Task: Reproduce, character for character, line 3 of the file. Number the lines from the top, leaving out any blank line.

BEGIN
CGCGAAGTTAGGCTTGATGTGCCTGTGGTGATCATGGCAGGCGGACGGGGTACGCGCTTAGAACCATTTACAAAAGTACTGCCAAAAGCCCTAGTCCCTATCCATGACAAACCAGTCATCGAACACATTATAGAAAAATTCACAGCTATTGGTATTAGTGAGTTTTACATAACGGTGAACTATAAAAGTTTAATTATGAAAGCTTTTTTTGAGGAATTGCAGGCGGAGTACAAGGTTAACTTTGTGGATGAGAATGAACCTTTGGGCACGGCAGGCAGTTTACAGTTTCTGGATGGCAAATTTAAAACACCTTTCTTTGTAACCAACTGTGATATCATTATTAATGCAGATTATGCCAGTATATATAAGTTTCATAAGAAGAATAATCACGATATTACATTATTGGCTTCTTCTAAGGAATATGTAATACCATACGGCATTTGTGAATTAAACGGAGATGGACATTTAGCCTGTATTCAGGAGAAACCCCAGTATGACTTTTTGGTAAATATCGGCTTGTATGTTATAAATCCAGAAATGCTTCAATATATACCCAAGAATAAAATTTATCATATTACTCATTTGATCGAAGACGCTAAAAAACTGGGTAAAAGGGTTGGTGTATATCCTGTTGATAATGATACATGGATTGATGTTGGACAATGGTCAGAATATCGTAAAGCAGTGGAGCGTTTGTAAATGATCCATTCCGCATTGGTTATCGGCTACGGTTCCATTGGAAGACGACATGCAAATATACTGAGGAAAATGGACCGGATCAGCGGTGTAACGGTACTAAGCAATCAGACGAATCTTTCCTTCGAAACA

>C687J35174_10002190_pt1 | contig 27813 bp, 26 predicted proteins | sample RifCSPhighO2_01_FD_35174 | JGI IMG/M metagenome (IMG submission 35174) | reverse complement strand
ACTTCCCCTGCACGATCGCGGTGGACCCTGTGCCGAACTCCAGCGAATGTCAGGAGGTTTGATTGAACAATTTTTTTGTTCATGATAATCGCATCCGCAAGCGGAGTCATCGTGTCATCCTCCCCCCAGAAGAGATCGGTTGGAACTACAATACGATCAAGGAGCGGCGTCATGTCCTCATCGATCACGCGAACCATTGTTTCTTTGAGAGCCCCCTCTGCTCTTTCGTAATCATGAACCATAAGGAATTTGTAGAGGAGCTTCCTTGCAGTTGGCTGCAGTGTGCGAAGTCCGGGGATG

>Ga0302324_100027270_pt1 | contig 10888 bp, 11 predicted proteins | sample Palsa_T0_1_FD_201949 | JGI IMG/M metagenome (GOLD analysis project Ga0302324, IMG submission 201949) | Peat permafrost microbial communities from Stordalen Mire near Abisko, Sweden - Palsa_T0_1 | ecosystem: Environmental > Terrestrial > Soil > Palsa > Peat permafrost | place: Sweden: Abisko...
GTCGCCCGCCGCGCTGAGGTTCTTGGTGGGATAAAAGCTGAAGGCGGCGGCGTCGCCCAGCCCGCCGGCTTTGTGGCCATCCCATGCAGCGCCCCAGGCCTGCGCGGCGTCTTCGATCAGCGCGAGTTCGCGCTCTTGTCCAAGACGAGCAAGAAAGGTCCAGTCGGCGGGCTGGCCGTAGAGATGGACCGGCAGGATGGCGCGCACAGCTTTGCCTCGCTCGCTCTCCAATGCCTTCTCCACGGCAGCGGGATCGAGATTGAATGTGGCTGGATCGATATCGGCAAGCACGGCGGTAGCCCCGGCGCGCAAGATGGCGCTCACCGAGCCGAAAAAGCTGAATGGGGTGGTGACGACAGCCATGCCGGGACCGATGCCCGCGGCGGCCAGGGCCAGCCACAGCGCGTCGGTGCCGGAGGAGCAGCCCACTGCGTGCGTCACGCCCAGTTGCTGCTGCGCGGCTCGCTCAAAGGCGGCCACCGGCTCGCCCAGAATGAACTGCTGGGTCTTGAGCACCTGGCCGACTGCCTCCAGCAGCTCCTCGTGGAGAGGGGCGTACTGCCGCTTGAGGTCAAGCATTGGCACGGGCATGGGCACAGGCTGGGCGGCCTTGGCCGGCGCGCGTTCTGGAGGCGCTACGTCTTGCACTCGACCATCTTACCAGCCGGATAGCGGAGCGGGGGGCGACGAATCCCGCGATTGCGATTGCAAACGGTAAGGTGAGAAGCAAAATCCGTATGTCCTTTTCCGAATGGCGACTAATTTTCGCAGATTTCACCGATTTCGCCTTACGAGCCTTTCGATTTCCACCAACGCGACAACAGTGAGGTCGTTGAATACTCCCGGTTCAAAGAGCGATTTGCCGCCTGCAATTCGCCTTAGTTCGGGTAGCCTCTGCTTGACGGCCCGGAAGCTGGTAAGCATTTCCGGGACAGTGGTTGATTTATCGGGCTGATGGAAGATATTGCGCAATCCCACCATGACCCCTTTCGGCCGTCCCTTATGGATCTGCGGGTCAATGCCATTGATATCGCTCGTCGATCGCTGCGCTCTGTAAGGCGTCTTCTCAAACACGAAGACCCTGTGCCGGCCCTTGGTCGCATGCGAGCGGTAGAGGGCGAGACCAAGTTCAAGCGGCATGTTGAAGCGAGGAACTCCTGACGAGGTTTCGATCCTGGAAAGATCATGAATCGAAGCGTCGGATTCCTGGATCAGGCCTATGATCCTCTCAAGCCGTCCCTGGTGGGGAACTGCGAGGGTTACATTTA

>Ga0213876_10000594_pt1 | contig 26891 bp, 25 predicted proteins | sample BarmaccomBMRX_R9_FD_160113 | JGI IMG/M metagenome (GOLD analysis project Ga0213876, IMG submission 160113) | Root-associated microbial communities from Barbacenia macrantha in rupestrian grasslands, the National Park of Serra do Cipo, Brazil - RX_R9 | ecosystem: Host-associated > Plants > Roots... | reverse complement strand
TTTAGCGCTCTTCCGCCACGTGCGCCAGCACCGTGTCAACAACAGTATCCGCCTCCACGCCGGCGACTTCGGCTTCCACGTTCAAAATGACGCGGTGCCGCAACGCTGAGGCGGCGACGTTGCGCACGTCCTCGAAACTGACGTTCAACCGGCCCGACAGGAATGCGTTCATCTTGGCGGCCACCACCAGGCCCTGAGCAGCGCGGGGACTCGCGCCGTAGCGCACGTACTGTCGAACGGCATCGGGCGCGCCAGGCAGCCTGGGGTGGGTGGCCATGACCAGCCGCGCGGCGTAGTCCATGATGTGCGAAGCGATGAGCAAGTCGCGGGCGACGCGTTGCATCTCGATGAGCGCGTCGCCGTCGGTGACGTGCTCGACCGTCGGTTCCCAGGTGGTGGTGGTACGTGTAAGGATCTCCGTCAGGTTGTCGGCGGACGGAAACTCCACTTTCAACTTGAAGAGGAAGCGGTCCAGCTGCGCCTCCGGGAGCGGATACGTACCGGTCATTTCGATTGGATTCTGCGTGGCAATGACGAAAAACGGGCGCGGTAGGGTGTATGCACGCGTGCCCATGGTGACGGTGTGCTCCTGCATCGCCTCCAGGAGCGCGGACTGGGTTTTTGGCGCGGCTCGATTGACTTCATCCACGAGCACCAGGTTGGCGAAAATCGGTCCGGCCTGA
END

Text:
ACTTCCCCTGCACGATCGCGGTGGACCCTGTGCCGAACTCCAGCGAATGTCAGGAGGTTTGATTGAACAATTTTTTTGTTCATGATAATCGCATCCGCAAGCGGAGTCATCGTGTCATCCTCCCCCCAGAAGAGATCGGTTGGAACTACAATACGATCAAGGAGCGGCGTCATGTCCTCATCGATCACGCGAACCATTGTTTCTTTGAGAGCCCCCTCTGCTCTTTCGTAATCATGAACCATAAGGAATTTGTAGAGGAGCTTCCTTGCAGTTGGCTGCAGTGTGCGAAGTCCGGGGATG